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Thursday, January 21st, 2021

Study reveals that COVID-19 survivors have immune cells to fight re-infection

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A new report from the LaJolla Institute for Immunology has revealed that almost all survivors of COVID-19 have the immune cells necessary to fight re-infection.

Based on analyses of blood samples from 188 COVID-19 patients, the findings suggest that the immune system learns to fight specific pathogens for at least eight months – and longer — after the onset of symptoms from the initial infection.

“Our data suggest that the immune response is there–and it stays,” said Alessandro Sette, professor at LaJolla Institute for Immunology (LII) and co-author of the study.

He conducted the study with LJI Professor Shane Crotty and LJI Research Assistant Professor Daniela Weiskopf.

“We measured antibodies, memory B cells, helper T cells and killer T cells all at the same time,” Crotty said. “As far as we know, this is the largest study ever, for any acute infection, that has measured all four of those components of immune memory.”

The researchers found that virus-specific antibodies persist in the bloodstream months after infection. However, the body also has immune cells called memory B cells. If a person reencounters SARS-CoV-2, these memory B cells could reactivate and produce SARS-CoV-2 antibodies to fight re-infection. Further, the researchers found that spike-specific memory B cells actually increased in the blood six months after infection. COVID-19 survivors also had an army of T cells ready to fight reinfection.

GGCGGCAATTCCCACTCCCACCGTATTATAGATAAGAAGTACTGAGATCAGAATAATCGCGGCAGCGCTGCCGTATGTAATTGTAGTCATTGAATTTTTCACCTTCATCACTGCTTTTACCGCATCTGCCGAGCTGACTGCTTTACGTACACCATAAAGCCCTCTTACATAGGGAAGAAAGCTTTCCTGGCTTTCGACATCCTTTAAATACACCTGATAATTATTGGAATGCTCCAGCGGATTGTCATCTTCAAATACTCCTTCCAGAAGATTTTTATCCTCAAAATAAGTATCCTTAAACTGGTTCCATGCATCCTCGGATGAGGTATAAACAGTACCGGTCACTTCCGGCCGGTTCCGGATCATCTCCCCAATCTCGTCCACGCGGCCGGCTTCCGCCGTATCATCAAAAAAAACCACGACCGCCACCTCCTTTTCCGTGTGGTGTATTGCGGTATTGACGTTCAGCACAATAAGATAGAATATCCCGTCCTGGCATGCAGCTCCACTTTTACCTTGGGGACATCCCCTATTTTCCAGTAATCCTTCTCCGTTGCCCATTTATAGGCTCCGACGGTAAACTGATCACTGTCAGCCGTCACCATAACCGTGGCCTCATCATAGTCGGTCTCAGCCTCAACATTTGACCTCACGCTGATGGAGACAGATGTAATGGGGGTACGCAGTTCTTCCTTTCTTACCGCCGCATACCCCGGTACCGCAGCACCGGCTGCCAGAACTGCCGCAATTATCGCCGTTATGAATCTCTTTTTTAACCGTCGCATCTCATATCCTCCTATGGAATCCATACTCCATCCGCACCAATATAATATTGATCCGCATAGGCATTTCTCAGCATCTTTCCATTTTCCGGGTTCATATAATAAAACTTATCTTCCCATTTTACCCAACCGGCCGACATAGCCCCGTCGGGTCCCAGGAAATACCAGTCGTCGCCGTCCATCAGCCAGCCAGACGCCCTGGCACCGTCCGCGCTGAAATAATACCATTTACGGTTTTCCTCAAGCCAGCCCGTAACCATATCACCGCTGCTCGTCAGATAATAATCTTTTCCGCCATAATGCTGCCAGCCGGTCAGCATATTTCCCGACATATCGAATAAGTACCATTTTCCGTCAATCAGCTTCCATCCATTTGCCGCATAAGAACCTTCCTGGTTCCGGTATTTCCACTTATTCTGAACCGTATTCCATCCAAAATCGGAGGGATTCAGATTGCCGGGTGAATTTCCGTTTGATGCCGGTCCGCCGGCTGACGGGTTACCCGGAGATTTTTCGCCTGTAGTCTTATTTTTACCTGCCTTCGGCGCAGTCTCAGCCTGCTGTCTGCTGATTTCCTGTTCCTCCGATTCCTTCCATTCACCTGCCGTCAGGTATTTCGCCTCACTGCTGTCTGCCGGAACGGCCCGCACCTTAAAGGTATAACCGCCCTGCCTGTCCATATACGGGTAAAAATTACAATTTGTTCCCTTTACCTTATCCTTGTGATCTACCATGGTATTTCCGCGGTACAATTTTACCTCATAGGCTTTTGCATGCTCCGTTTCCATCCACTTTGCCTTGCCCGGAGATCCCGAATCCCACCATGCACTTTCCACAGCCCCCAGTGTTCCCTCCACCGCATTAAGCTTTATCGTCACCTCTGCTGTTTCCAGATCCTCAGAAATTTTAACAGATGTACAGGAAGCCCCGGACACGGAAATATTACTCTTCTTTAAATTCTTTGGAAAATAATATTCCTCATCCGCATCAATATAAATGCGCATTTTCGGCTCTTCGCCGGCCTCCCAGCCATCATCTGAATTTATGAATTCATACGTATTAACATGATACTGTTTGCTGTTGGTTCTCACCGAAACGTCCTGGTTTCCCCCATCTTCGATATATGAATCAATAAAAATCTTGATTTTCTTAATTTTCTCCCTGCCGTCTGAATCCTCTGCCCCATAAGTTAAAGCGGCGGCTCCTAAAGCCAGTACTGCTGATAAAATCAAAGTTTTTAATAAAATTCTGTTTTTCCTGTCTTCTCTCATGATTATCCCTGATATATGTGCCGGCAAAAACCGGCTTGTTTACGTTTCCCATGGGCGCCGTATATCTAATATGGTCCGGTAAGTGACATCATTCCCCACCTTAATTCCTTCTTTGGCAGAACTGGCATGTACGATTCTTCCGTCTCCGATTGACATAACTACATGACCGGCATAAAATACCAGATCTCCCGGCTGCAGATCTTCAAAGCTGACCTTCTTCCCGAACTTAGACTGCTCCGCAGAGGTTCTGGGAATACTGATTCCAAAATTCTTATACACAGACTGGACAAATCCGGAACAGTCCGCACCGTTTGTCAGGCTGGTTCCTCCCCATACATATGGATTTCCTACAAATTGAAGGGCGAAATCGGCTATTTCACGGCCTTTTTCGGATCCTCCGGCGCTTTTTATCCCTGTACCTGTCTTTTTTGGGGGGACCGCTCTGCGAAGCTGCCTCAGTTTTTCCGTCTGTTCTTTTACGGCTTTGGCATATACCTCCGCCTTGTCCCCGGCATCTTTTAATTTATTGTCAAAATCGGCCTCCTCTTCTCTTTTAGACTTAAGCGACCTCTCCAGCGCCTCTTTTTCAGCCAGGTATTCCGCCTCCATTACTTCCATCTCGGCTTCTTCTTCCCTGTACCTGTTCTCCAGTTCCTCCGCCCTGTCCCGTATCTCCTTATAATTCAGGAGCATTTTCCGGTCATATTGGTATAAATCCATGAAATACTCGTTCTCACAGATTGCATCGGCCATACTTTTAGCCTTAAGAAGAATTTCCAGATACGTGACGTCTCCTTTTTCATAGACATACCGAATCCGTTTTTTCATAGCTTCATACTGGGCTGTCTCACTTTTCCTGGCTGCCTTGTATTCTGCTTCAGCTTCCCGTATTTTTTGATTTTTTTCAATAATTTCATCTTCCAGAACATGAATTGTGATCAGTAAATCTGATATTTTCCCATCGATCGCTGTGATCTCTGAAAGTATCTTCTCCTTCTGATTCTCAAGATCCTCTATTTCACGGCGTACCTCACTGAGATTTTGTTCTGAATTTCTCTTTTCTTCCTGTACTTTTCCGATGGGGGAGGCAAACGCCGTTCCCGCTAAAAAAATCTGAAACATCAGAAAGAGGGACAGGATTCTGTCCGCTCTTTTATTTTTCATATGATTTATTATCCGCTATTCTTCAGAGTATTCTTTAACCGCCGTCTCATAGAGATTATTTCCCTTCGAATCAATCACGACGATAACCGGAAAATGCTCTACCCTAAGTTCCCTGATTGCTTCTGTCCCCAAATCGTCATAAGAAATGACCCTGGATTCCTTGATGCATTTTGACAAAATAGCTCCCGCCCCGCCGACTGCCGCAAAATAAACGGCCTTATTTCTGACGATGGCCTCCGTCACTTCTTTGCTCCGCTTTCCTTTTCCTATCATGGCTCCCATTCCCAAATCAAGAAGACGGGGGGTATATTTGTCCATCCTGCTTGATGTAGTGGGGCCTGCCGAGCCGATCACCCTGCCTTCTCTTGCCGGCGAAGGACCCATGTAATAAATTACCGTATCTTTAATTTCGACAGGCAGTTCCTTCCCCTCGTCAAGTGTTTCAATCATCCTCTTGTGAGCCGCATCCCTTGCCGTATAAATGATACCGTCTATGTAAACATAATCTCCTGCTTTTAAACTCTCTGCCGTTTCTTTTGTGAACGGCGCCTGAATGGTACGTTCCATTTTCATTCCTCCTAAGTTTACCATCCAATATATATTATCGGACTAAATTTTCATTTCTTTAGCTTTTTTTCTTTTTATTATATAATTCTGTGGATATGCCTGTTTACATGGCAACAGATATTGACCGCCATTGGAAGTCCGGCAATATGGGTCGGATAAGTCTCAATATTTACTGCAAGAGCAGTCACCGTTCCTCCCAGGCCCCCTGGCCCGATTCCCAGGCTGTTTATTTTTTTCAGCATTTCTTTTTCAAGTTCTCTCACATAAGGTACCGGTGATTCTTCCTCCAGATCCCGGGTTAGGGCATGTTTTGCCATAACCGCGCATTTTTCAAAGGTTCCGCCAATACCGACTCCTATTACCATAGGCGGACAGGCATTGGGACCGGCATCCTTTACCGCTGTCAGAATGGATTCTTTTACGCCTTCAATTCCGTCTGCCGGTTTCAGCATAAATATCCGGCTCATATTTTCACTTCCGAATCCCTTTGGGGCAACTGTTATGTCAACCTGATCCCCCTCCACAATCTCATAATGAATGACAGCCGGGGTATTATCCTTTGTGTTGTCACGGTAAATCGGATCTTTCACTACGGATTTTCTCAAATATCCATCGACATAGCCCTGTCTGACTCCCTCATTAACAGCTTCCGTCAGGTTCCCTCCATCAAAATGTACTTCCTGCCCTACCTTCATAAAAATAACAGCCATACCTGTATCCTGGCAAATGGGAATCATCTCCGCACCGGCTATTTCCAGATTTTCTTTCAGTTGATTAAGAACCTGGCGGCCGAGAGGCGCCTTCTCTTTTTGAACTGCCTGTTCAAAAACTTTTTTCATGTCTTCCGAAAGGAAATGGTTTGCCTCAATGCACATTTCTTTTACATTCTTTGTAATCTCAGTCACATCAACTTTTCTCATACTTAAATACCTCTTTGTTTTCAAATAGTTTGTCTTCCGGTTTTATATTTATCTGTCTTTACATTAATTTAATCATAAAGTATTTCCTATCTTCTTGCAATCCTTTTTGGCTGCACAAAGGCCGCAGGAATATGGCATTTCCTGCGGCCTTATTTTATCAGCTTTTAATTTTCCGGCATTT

“Of course, the immune response decreases over time to a certain extent, but that’s normal. That’s what immune responses do. They have a first phase of ramping up, and after that fantastic expansion, eventually, the immune response contracts somewhat and gets to a steady state,” Sette said.

The team cautions that protective immunity does vary dramatically from person to person. Those with a weak immune memory may be vulnerable to a case of recurrent COVID-19 in the future, or they may be more likely to infect others.

“There are some people that are way down at the bottom of how much immune memory they have, and maybe those people are a lot more susceptible to reinfection,” Crotty said.

The findings were published in the Jan. 6 online edition of Science. The research was supported by the National Institutes of Health’s National Institute for Allergy and Infectious Disease, the John and Mary Tu Foundation, and the Bill and Melinda Gates Foundation.